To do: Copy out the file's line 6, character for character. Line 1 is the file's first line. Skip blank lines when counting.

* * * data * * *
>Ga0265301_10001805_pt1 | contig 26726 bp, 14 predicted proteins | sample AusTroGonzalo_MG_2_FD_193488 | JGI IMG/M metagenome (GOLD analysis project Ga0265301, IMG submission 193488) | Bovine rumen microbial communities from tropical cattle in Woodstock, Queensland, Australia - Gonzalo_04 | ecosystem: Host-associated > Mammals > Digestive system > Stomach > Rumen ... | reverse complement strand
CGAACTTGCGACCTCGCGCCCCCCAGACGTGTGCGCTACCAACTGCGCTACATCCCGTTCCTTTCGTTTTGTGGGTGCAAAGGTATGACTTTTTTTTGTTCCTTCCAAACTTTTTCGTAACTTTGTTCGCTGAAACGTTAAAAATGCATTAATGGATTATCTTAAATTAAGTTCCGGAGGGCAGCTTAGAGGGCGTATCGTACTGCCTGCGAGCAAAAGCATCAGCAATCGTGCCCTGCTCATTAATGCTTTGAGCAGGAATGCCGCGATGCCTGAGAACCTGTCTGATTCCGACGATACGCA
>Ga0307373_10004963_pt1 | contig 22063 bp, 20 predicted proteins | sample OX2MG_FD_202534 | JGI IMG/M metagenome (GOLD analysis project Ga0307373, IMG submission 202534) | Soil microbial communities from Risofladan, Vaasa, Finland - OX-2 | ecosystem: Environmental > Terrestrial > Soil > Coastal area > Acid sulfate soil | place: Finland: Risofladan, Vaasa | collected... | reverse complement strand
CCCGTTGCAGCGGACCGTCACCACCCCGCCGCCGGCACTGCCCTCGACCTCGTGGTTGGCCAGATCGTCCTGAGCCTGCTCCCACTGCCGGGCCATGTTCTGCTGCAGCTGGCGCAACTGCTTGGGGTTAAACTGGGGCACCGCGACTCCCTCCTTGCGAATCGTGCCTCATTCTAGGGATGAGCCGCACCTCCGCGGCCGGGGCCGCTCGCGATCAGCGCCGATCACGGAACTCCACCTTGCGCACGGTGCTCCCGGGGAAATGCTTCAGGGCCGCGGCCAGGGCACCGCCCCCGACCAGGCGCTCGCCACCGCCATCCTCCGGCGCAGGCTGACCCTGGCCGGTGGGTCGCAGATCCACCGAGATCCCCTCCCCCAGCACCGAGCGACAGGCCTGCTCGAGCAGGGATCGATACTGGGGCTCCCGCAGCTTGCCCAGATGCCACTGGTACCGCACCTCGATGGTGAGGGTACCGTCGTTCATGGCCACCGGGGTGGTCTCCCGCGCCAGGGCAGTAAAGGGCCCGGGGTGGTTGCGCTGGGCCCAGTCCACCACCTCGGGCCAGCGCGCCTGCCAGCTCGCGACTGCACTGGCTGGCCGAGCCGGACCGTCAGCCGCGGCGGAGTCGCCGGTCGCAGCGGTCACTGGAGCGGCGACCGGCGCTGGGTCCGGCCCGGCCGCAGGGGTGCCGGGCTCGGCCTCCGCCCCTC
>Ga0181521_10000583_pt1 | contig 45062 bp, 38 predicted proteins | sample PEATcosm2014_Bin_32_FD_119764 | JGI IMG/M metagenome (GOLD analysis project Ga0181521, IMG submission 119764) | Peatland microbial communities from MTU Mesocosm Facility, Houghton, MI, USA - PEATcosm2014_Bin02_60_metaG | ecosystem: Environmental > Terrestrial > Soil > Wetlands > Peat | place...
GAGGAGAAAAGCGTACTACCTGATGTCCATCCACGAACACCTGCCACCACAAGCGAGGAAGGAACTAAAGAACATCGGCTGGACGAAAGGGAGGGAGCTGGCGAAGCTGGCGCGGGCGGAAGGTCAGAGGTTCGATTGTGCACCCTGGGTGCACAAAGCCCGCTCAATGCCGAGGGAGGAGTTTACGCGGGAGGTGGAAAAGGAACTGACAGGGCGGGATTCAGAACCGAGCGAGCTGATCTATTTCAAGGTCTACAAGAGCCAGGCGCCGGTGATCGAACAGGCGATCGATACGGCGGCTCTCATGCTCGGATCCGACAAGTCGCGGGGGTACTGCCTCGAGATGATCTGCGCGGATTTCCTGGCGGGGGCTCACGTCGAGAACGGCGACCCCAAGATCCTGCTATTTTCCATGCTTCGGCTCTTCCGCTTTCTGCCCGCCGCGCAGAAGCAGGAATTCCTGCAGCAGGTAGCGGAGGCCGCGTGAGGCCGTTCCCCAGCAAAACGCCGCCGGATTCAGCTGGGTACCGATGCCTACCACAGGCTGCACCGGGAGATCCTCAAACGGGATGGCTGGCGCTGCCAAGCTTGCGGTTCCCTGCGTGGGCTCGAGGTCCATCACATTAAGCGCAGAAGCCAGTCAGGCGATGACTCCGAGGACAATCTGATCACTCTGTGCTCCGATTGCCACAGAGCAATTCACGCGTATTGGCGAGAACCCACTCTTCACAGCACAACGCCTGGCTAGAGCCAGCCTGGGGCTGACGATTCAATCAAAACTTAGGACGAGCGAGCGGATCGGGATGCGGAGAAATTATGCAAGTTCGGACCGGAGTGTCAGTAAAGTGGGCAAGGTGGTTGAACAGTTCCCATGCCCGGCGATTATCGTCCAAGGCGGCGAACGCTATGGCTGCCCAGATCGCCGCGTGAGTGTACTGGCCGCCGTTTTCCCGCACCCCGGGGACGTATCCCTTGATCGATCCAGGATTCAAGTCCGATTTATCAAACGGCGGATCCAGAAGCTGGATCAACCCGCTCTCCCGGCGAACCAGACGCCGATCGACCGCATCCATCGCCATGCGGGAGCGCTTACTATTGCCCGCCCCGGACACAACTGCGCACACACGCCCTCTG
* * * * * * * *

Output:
GAGGAGAAAAGCGTACTACCTGATGTCCATCCACGAACACCTGCCACCACAAGCGAGGAAGGAACTAAAGAACATCGGCTGGACGAAAGGGAGGGAGCTGGCGAAGCTGGCGCGGGCGGAAGGTCAGAGGTTCGATTGTGCACCCTGGGTGCACAAAGCCCGCTCAATGCCGAGGGAGGAGTTTACGCGGGAGGTGGAAAAGGAACTGACAGGGCGGGATTCAGAACCGAGCGAGCTGATCTATTTCAAGGTCTACAAGAGCCAGGCGCCGGTGATCGAACAGGCGATCGATACGGCGGCTCTCATGCTCGGATCCGACAAGTCGCGGGGGTACTGCCTCGAGATGATCTGCGCGGATTTCCTGGCGGGGGCTCACGTCGAGAACGGCGACCCCAAGATCCTGCTATTTTCCATGCTTCGGCTCTTCCGCTTTCTGCCCGCCGCGCAGAAGCAGGAATTCCTGCAGCAGGTAGCGGAGGCCGCGTGAGGCCGTTCCCCAGCAAAACGCCGCCGGATTCAGCTGGGTACCGATGCCTACCACAGGCTGCACCGGGAGATCCTCAAACGGGATGGCTGGCGCTGCCAAGCTTGCGGTTCCCTGCGTGGGCTCGAGGTCCATCACATTAAGCGCAGAAGCCAGTCAGGCGATGACTCCGAGGACAATCTGATCACTCTGTGCTCCGATTGCCACAGAGCAATTCACGCGTATTGGCGAGAACCCACTCTTCACAGCACAACGCCTGGCTAGAGCCAGCCTGGGGCTGACGATTCAATCAAAACTTAGGACGAGCGAGCGGATCGGGATGCGGAGAAATTATGCAAGTTCGGACCGGAGTGTCAGTAAAGTGGGCAAGGTGGTTGAACAGTTCCCATGCCCGGCGATTATCGTCCAAGGCGGCGAACGCTATGGCTGCCCAGATCGCCGCGTGAGTGTACTGGCCGCCGTTTTCCCGCACCCCGGGGACGTATCCCTTGATCGATCCAGGATTCAAGTCCGATTTATCAAACGGCGGATCCAGAAGCTGGATCAACCCGCTCTCCCGGCGAACCAGACGCCGATCGACCGCATCCATCGCCATGCGGGAGCGCTTACTATTGCCCGCCCCGGACACAACTGCGCACACACGCCCTCTG